Changes in chemical composition during soybean seed development.
Saldivar, X.Y., Wang, Y.-J., Chen, P., and Hou, A. (2011). "Changes in chemical composition during soybean seed development.", Food Chemistry, 124(4), pp. 1369-1375. doi : 10.1016/j.foodchem.2010.07.091 Access to full text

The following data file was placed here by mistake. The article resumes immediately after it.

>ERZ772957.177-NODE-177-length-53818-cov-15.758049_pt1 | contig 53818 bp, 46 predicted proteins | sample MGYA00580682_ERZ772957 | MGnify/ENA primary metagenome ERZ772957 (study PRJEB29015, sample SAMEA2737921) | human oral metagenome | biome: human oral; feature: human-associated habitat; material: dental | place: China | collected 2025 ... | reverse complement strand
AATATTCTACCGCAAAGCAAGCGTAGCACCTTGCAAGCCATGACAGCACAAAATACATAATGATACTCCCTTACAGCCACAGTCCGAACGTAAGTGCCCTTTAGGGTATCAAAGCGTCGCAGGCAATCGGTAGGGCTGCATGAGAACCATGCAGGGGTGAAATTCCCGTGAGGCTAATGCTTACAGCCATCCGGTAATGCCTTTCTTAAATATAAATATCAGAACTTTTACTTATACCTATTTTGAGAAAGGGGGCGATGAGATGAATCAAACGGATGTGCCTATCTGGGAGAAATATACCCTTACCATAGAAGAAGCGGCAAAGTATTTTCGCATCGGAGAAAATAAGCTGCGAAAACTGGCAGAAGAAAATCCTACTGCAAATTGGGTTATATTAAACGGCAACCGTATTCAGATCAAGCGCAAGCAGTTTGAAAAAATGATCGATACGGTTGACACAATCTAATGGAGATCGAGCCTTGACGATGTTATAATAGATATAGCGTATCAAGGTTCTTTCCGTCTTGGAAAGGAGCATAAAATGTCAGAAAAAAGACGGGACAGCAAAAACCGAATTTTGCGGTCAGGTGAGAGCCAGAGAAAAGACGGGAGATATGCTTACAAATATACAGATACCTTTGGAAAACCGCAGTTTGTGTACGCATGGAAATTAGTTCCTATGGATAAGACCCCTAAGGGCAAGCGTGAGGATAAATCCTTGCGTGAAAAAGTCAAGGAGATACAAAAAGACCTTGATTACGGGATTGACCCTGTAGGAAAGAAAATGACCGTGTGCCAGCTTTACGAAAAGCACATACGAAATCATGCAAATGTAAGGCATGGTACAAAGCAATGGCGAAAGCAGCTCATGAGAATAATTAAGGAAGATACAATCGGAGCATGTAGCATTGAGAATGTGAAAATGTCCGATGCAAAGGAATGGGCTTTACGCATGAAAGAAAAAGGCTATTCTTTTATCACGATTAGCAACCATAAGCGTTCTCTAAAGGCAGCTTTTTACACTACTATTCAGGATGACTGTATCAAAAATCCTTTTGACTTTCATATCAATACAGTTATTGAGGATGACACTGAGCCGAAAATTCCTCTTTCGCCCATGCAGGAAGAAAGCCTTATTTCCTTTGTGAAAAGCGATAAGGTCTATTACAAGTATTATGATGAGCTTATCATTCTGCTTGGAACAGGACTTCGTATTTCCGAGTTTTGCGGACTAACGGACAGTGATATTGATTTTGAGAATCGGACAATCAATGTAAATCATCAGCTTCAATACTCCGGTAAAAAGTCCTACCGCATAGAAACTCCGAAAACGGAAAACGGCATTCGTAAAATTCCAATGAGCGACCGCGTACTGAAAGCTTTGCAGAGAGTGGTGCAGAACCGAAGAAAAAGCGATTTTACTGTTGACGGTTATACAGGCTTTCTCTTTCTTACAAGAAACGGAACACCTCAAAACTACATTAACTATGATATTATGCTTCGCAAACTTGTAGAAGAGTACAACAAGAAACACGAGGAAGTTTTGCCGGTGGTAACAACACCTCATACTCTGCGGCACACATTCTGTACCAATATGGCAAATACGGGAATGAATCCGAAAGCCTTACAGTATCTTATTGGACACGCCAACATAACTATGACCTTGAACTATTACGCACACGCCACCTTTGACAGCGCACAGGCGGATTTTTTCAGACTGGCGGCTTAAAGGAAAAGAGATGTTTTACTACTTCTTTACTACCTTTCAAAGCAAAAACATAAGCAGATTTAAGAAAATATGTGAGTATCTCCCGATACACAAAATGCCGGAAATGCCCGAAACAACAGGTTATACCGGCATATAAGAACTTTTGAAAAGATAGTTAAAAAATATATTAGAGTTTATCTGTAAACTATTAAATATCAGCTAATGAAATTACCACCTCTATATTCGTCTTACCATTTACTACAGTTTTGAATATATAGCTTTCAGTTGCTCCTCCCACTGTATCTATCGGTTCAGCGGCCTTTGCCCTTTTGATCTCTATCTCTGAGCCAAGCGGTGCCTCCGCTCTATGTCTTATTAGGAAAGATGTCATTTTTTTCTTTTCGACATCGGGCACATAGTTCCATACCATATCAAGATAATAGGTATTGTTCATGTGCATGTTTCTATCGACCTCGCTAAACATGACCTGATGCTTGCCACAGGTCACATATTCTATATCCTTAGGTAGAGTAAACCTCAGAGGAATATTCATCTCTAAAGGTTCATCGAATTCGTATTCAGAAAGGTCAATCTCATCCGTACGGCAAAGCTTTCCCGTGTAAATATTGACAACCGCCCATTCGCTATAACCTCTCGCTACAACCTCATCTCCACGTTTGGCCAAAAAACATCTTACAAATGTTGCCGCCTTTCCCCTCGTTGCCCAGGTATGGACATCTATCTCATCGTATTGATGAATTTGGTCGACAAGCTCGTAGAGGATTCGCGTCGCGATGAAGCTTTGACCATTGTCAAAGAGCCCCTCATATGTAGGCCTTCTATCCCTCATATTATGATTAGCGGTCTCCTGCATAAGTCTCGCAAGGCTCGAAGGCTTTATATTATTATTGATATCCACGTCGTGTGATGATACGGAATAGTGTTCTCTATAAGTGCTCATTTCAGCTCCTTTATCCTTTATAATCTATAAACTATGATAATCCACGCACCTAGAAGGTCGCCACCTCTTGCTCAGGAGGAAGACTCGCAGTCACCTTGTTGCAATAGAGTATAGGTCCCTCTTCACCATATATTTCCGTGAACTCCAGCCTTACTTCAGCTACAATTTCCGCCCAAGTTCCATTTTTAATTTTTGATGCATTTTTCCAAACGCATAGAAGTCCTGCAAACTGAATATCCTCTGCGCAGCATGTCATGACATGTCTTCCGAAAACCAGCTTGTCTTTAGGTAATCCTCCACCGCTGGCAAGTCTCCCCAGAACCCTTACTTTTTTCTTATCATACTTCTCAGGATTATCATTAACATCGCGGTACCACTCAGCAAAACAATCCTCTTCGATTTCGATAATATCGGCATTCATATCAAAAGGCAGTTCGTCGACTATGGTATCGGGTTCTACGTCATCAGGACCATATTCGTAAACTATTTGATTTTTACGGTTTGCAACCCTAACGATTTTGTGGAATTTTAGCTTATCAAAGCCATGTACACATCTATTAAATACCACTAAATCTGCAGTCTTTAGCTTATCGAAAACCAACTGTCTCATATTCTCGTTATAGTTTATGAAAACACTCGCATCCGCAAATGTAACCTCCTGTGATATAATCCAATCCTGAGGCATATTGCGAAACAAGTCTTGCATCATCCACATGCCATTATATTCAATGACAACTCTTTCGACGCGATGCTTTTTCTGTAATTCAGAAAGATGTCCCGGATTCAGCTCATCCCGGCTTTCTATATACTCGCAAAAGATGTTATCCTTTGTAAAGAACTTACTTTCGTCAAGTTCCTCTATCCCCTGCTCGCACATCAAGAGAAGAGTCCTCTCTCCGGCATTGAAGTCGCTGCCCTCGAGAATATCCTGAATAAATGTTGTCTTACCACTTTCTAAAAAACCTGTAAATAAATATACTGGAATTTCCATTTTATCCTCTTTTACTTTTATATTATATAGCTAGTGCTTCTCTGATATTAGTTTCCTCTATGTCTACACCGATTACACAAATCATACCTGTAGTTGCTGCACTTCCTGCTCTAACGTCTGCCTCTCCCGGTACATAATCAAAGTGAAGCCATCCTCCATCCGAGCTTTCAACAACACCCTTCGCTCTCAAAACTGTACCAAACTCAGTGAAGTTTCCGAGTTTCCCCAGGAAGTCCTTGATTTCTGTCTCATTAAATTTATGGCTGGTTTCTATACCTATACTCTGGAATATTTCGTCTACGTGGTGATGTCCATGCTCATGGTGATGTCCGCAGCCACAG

This study examined the compositional change of five specialty soybean genotypes, which are low in oligosaccharides, high in oil, high in protein, large seeded or small seeded, along with two commercial cultivars, Jack and Ozark, during seed development and maturation. Seeds were sampled at 7-day intervals from initial seed formation to full maturity for approximately 8 weeks, and analysed for oil, protein, soluble saccharides, and starch. Although there were significant differences among the seven soybean genotypes in their chemical compositions, some compositional changes followed similar trends. Protein content decreased during the first 3–5 weeks after flowering and then gradually increased. Oil was accumulated rapidly during the early stages. The percentage of starch ranged from 6 to 15% in developing seeds, but declined sharply to 0.2–1% at maturity. Sucrose decreased during seed development and maturation, while non-digestible oligosaccharides (raffinose, stachyose, and verbascose) remained at low levels during early stage until 3 weeks before harvest and increased towards maturity. These findings provide valuable information for developing and selecting specialty soybean varieties for specific applications.
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